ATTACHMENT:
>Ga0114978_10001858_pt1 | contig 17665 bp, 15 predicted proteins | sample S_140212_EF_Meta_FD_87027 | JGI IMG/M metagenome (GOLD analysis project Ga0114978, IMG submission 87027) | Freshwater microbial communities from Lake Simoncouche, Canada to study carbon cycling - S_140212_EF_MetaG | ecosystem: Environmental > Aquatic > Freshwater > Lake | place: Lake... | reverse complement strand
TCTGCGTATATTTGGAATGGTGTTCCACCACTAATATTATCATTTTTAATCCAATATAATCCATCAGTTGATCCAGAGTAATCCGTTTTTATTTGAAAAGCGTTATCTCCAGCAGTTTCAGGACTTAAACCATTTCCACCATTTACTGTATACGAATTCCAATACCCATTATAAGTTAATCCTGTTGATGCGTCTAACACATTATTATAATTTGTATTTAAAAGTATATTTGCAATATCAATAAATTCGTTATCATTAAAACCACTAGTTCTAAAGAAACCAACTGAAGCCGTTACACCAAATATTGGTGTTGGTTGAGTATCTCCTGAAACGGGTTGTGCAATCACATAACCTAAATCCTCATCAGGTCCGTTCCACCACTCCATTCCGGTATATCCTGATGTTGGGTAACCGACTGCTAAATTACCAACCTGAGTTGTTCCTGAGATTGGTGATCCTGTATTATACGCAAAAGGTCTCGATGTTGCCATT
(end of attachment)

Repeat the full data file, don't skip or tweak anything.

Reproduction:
>Ga0114978_10001858_pt1 | contig 17665 bp, 15 predicted proteins | sample S_140212_EF_Meta_FD_87027 | JGI IMG/M metagenome (GOLD analysis project Ga0114978, IMG submission 87027) | Freshwater microbial communities from Lake Simoncouche, Canada to study carbon cycling - S_140212_EF_MetaG | ecosystem: Environmental > Aquatic > Freshwater > Lake | place: Lake... | reverse complement strand
TCTGCGTATATTTGGAATGGTGTTCCACCACTAATATTATCATTTTTAATCCAATATAATCCATCAGTTGATCCAGAGTAATCCGTTTTTATTTGAAAAGCGTTATCTCCAGCAGTTTCAGGACTTAAACCATTTCCACCATTTACTGTATACGAATTCCAATACCCATTATAAGTTAATCCTGTTGATGCGTCTAACACATTATTATAATTTGTATTTAAAAGTATATTTGCAATATCAATAAATTCGTTATCATTAAAACCACTAGTTCTAAAGAAACCAACTGAAGCCGTTACACCAAATATTGGTGTTGGTTGAGTATCTCCTGAAACGGGTTGTGCAATCACATAACCTAAATCCTCATCAGGTCCGTTCCACCACTCCATTCCGGTATATCCTGATGTTGGGTAACCGACTGCTAAATTACCAACCTGAGTTGTTCCTGAGATTGGTGATCCTGTATTATACGCAAAAGGTCTCGATGTTGCCATT